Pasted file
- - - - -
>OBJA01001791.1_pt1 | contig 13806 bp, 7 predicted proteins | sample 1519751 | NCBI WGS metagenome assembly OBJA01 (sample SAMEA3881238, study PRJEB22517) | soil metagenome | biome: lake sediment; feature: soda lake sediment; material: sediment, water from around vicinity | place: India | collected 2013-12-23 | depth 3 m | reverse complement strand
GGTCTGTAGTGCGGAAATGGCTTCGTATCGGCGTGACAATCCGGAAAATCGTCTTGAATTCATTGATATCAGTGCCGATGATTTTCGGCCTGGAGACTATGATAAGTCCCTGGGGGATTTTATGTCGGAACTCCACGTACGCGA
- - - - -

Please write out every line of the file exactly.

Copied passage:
>OBJA01001791.1_pt1 | contig 13806 bp, 7 predicted proteins | sample 1519751 | NCBI WGS metagenome assembly OBJA01 (sample SAMEA3881238, study PRJEB22517) | soil metagenome | biome: lake sediment; feature: soda lake sediment; material: sediment, water from around vicinity | place: India | collected 2013-12-23 | depth 3 m | reverse complement strand
GGTCTGTAGTGCGGAAATGGCTTCGTATCGGCGTGACAATCCGGAAAATCGTCTTGAATTCATTGATATCAGTGCCGATGATTTTCGGCCTGGAGACTATGATAAGTCCCTGGGGGATTTTATGTCGGAACTCCACGTACGCGA